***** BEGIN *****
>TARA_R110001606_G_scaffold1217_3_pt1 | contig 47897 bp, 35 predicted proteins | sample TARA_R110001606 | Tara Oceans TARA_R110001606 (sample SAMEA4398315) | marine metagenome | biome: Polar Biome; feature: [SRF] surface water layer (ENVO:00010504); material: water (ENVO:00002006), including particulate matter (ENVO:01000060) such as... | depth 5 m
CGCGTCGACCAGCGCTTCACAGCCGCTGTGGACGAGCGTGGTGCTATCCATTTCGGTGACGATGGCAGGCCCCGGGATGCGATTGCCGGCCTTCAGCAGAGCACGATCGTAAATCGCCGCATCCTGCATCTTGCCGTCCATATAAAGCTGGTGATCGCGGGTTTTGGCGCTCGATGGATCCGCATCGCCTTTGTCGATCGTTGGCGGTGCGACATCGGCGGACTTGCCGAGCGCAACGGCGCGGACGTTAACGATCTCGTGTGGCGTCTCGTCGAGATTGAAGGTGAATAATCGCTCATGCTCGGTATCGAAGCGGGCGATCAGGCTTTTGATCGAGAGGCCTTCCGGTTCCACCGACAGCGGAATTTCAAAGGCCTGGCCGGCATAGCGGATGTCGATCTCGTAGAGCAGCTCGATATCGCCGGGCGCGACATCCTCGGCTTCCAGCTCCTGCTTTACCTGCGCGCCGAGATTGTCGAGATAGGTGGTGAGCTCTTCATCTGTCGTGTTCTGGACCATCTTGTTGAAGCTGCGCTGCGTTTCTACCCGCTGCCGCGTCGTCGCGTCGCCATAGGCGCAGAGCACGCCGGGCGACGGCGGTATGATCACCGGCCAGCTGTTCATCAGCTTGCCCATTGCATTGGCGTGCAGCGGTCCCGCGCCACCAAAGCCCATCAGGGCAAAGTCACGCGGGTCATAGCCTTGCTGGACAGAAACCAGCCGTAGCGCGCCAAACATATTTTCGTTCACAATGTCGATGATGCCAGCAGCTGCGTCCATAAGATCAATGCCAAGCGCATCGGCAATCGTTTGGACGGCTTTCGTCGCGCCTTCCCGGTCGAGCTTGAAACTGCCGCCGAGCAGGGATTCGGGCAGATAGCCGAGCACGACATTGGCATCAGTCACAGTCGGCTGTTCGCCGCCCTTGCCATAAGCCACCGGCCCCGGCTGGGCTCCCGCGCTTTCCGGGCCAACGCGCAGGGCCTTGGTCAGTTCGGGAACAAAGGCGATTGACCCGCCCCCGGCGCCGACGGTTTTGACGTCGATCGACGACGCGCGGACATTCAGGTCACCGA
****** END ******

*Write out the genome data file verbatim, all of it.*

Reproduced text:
>TARA_R110001606_G_scaffold1217_3_pt1 | contig 47897 bp, 35 predicted proteins | sample TARA_R110001606 | Tara Oceans TARA_R110001606 (sample SAMEA4398315) | marine metagenome | biome: Polar Biome; feature: [SRF] surface water layer (ENVO:00010504); material: water (ENVO:00002006), including particulate matter (ENVO:01000060) such as... | depth 5 m
CGCGTCGACCAGCGCTTCACAGCCGCTGTGGACGAGCGTGGTGCTATCCATTTCGGTGACGATGGCAGGCCCCGGGATGCGATTGCCGGCCTTCAGCAGAGCACGATCGTAAATCGCCGCATCCTGCATCTTGCCGTCCATATAAAGCTGGTGATCGCGGGTTTTGGCGCTCGATGGATCCGCATCGCCTTTGTCGATCGTTGGCGGTGCGACATCGGCGGACTTGCCGAGCGCAACGGCGCGGACGTTAACGATCTCGTGTGGCGTCTCGTCGAGATTGAAGGTGAATAATCGCTCATGCTCGGTATCGAAGCGGGCGATCAGGCTTTTGATCGAGAGGCCTTCCGGTTCCACCGACAGCGGAATTTCAAAGGCCTGGCCGGCATAGCGGATGTCGATCTCGTAGAGCAGCTCGATATCGCCGGGCGCGACATCCTCGGCTTCCAGCTCCTGCTTTACCTGCGCGCCGAGATTGTCGAGATAGGTGGTGAGCTCTTCATCTGTCGTGTTCTGGACCATCTTGTTGAAGCTGCGCTGCGTTTCTACCCGCTGCCGCGTCGTCGCGTCGCCATAGGCGCAGAGCACGCCGGGCGACGGCGGTATGATCACCGGCCAGCTGTTCATCAGCTTGCCCATTGCATTGGCGTGCAGCGGTCCCGCGCCACCAAAGCCCATCAGGGCAAAGTCACGCGGGTCATAGCCTTGCTGGACAGAAACCAGCCGTAGCGCGCCAAACATATTTTCGTTCACAATGTCGATGATGCCAGCAGCTGCGTCCATAAGATCAATGCCAAGCGCATCGGCAATCGTTTGGACGGCTTTCGTCGCGCCTTCCCGGTCGAGCTTGAAACTGCCGCCGAGCAGGGATTCGGGCAGATAGCCGAGCACGACATTGGCATCAGTCACAGTCGGCTGTTCGCCGCCCTTGCCATAAGCCACCGGCCCCGGCTGGGCTCCCGCGCTTTCCGGGCCAACGCGCAGGGCCTTGGTCAGTTCGGGAACAAAGGCGATTGACCCGCCCCCGGCGCCGACGGTTTTGACGTCGATCGACGACGCGCGGACATTCAGGTCACCGA